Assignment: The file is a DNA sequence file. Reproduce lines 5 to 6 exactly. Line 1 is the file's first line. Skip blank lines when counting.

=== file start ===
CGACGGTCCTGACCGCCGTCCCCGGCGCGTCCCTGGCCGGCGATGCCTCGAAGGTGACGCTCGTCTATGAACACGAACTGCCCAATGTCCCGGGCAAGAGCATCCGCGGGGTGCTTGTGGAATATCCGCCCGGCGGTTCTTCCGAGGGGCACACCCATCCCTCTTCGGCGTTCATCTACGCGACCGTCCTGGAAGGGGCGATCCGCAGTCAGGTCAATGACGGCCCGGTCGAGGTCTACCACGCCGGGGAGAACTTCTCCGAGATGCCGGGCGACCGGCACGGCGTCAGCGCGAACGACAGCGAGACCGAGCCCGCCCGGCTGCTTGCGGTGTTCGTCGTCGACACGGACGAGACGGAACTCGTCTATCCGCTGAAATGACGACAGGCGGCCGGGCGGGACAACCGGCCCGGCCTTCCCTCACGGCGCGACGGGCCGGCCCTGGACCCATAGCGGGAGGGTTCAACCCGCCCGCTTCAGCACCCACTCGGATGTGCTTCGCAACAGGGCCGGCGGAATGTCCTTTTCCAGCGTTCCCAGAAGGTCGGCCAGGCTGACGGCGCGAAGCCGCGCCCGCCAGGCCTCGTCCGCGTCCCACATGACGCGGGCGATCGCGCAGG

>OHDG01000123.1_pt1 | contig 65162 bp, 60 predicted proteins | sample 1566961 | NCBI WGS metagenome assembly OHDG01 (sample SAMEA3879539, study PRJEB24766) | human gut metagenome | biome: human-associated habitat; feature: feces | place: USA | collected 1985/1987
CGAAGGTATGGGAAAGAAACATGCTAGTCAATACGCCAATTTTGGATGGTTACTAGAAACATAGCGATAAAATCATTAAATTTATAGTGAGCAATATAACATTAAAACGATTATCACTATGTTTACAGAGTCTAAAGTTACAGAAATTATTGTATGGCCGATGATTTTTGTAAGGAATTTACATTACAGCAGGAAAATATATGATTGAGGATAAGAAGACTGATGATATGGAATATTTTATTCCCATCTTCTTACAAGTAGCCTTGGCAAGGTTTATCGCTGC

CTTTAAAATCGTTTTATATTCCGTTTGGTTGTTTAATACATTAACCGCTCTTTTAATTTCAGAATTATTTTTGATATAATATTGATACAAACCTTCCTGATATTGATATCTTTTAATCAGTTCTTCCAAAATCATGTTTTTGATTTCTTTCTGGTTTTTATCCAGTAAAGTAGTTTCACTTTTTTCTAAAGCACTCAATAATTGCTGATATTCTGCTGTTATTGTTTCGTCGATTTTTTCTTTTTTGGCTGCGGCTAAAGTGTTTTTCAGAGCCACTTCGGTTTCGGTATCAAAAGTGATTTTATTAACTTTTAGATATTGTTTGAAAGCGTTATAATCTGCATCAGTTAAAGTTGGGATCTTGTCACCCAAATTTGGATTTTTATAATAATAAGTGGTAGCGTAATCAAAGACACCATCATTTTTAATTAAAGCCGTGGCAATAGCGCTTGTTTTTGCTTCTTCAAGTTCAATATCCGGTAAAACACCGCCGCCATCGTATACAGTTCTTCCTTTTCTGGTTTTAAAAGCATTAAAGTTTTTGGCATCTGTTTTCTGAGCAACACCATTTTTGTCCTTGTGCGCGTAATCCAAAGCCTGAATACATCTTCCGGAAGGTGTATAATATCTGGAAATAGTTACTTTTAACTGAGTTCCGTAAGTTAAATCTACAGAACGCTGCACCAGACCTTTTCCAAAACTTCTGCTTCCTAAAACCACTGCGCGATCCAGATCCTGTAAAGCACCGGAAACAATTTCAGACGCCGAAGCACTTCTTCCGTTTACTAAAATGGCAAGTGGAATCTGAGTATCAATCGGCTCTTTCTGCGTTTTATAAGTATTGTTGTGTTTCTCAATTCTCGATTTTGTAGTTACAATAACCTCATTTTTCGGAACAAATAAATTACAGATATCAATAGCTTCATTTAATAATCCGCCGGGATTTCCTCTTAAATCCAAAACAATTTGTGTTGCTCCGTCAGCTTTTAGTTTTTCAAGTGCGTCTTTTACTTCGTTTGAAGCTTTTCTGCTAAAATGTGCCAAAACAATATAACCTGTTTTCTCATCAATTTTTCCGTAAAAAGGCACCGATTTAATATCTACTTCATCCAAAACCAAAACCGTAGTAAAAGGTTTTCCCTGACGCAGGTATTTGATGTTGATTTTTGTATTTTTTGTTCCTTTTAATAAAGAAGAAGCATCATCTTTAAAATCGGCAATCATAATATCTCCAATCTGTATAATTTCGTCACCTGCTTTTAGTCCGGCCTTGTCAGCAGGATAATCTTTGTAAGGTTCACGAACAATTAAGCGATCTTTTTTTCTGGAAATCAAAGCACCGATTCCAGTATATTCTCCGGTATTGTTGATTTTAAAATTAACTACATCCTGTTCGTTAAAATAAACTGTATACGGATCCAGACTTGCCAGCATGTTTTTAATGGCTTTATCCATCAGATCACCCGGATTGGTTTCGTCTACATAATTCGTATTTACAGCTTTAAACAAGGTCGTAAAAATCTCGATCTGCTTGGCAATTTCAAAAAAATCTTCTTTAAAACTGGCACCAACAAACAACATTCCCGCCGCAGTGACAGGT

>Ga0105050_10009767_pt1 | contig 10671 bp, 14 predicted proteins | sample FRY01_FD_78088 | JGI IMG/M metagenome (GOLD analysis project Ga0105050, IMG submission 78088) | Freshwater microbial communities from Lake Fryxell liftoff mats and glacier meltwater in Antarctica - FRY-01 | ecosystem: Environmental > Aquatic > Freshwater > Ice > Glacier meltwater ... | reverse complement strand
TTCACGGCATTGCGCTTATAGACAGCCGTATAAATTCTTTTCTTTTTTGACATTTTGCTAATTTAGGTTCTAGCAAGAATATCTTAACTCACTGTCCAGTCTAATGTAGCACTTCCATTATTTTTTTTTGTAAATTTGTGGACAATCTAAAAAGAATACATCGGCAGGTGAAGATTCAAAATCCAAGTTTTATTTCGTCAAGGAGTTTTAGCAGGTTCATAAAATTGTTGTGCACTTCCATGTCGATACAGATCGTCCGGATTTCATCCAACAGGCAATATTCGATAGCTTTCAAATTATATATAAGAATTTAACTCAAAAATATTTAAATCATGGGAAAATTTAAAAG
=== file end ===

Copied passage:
>Ga0105050_10009767_pt1 | contig 10671 bp, 14 predicted proteins | sample FRY01_FD_78088 | JGI IMG/M metagenome (GOLD analysis project Ga0105050, IMG submission 78088) | Freshwater microbial communities from Lake Fryxell liftoff mats and glacier meltwater in Antarctica - FRY-01 | ecosystem: Environmental > Aquatic > Freshwater > Ice > Glacier meltwater ... | reverse complement strand
TTCACGGCATTGCGCTTATAGACAGCCGTATAAATTCTTTTCTTTTTTGACATTTTGCTAATTTAGGTTCTAGCAAGAATATCTTAACTCACTGTCCAGTCTAATGTAGCACTTCCATTATTTTTTTTTGTAAATTTGTGGACAATCTAAAAAGAATACATCGGCAGGTGAAGATTCAAAATCCAAGTTTTATTTCGTCAAGGAGTTTTAGCAGGTTCATAAAATTGTTGTGCACTTCCATGTCGATACAGATCGTCCGGATTTCATCCAACAGGCAATATTCGATAGCTTTCAAATTATATATAAGAATTTAACTCAAAAATATTTAAATCATGGGAAAATTTAAAAG